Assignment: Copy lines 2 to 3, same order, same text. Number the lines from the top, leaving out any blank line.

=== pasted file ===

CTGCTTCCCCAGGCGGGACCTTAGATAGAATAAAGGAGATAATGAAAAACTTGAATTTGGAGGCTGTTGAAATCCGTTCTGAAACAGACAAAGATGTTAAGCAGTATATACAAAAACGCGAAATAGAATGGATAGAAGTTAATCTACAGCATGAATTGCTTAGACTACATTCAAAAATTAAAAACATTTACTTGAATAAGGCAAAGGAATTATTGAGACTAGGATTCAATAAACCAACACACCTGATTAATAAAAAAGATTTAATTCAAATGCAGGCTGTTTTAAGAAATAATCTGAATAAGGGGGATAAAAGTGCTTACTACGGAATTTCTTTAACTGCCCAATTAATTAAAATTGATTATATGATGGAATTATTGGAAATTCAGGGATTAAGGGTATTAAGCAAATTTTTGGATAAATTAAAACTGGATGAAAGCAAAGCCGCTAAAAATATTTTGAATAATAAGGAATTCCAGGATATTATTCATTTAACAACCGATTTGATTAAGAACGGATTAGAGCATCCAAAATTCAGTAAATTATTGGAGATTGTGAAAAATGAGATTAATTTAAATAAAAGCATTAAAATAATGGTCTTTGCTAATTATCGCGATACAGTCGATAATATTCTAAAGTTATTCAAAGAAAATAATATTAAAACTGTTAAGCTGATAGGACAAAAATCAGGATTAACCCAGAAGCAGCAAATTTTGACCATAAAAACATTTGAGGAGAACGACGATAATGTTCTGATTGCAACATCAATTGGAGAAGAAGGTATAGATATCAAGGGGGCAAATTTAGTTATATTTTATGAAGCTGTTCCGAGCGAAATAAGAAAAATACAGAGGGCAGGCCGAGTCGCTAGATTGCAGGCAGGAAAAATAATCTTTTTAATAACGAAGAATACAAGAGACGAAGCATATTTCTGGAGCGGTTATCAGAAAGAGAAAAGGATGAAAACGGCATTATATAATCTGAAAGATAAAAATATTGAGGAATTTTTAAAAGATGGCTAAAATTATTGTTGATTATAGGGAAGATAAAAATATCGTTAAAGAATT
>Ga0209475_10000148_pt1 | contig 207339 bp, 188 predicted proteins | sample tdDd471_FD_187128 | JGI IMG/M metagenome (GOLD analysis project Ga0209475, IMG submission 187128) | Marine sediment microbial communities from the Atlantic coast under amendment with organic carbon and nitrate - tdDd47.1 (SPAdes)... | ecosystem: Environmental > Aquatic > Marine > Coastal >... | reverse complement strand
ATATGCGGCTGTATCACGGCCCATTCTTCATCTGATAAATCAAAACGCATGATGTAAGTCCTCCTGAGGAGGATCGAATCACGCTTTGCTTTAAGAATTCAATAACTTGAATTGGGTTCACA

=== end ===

>Ga0209475_10000148_pt1 | contig 207339 bp, 188 predicted proteins | sample tdDd471_FD_187128 | JGI IMG/M metagenome (GOLD analysis project Ga0209475, IMG submission 187128) | Marine sediment microbial communities from the Atlantic coast under amendment with organic carbon and nitrate - tdDd47.1 (SPAdes)... | ecosystem: Environmental > Aquatic > Marine > Coastal >... | reverse complement strand
ATATGCGGCTGTATCACGGCCCATTCTTCATCTGATAAATCAAAACGCATGATGTAAGTCCTCCTGAGGAGGATCGAATCACGCTTTGCTTTAAGAATTCAATAACTTGAATTGGGTTCACA